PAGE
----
Chen et al. (2014) inferred that there are many submillimeter sources that are difficult to detect in deep optical/near-infrared surveys like SXDF-ALMA3. Indeed, submillimeter sources which have no counterparts at optical/near-infrared wavelengths have been reported (e.g., Wang et al., 2007; Smolčić et al., 2012; Simpson et al., 2014; Dunlop et al., 2016). However, their real contributions to the cosmic infrared SFRD is still uncertain. The contribution of SXDF-ALMA3 to the cosmic infrared SFRD may be 0.1–1 yr Mpc or 1%–10% of the average infrared SFRD at as estimated by Herschel ( yr Mpc) if this object lies somewhere in the redshift interval of .

5.3 Star formation properties of the ALMA detected sources

Determining the star-forming properties of faint SMGs is important to understand the evolution of the cosmic SFRD because they are main contributors to the cosmic SFRD. We investigated the star formation mode of faint SMG counterparts to check whether or not their star-forming properties are similar to starburst galaxies or not.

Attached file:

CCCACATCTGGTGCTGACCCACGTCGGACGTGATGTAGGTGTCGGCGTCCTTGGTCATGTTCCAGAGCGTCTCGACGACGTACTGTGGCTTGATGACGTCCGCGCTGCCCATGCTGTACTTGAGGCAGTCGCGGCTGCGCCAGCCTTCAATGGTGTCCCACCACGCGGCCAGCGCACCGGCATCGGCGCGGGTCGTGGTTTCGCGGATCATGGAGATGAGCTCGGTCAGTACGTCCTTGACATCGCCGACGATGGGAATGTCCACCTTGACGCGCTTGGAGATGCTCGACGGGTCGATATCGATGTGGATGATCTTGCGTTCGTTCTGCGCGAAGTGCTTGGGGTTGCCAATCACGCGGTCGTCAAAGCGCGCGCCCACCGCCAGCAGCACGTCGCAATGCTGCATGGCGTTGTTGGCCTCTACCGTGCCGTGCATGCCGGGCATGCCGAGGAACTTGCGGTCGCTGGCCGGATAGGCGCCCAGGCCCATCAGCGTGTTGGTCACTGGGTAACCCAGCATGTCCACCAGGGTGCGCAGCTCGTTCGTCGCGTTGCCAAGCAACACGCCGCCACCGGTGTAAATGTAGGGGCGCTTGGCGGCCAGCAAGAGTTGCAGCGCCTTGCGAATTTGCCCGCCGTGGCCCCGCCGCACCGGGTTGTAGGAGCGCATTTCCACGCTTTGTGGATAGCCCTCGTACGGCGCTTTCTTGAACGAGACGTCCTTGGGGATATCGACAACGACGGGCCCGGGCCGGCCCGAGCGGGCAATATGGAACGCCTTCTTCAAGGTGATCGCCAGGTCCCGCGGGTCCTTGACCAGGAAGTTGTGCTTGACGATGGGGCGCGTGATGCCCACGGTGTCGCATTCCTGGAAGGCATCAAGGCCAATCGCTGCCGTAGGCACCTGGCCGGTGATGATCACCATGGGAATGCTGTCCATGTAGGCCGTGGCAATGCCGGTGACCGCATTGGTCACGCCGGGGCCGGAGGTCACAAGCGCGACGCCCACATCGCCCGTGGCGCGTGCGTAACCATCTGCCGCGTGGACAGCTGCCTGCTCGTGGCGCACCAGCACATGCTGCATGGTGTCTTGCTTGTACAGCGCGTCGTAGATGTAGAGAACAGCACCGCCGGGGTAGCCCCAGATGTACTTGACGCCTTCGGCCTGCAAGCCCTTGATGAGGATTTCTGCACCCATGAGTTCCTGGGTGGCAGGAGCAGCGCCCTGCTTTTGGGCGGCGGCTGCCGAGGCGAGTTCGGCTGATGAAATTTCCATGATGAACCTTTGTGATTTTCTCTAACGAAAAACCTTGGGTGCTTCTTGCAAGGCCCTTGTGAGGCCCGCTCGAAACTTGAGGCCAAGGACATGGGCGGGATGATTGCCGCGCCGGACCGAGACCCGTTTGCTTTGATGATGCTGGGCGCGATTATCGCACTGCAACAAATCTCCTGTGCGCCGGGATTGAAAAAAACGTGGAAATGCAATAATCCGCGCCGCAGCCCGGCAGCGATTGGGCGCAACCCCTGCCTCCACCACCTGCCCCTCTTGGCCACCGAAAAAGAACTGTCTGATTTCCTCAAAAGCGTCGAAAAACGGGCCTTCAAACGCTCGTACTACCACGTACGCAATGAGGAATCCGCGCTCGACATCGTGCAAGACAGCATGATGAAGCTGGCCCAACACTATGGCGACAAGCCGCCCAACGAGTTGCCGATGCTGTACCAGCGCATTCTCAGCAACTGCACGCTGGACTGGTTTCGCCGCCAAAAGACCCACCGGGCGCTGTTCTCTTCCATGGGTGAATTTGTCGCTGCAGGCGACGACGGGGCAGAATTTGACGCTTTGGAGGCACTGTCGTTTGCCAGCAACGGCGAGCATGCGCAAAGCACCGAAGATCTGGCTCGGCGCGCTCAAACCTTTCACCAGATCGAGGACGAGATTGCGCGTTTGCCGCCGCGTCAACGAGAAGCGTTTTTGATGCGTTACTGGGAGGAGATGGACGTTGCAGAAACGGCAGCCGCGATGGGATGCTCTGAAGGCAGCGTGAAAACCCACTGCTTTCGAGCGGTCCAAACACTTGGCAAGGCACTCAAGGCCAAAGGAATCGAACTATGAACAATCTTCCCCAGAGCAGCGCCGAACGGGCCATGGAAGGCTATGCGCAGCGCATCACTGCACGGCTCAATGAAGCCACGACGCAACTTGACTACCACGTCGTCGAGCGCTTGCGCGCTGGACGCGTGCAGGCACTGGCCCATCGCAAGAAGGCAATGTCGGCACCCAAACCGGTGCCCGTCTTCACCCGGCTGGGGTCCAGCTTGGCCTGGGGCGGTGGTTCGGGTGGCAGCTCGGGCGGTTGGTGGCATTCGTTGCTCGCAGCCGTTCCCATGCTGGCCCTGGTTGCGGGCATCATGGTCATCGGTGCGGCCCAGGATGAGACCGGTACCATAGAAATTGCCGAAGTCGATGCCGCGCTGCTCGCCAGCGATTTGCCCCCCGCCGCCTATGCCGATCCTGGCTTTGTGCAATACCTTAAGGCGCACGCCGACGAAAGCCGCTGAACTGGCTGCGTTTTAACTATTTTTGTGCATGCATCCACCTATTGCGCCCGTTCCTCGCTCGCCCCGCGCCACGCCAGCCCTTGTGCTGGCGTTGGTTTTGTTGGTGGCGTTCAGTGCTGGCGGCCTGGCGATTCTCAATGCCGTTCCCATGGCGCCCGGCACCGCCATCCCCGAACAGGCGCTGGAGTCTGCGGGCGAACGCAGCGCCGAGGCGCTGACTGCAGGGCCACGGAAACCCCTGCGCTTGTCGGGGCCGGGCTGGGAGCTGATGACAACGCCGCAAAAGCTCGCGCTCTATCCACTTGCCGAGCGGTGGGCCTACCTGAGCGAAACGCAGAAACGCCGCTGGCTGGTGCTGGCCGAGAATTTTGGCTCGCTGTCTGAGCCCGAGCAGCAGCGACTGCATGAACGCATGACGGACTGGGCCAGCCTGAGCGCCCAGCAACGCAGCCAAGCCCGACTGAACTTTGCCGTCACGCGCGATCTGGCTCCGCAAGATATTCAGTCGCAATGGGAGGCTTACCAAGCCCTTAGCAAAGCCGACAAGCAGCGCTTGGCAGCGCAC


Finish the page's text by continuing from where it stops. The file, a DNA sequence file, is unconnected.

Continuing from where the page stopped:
Figure 5 plots the total SFRs (SFR + SFR) of SXDF-ALMA1, 2, 4, and 5 as functions of their stellar mass. We also show the average values of BzK galaxies derived by the PACS stacking analysis (Rodighiero et al., 2015), SMGs identified in ALESS surveys (Hodge et al., 2013) at , and faint 1.3 mm sources detected with ALMA (Hatsukade et al., 2015). We plotted SFRs of the ALESS sources obtained by da Cunha et al. (2015) by fitting SEDs at ultraviolet to radio wavelengths. This figure shows that SXDF-ALMA1, 2, 4, and 5 are located in the main sequence. This means that they are more like “normal” star-forming galaxies rather than extremely starburst galaxies. These results are consistent with those of Koprowski et al. (2014) and Hatsukade et al. (2015). Note that the total SFR of SXDF-ALMA1 should be treated as an upper limit because we used the 3 upper limit value as its SFR. However, this does not affect our results because the SFR of SXDF-ALMA1 is negligible compared to its SFR (see table 2).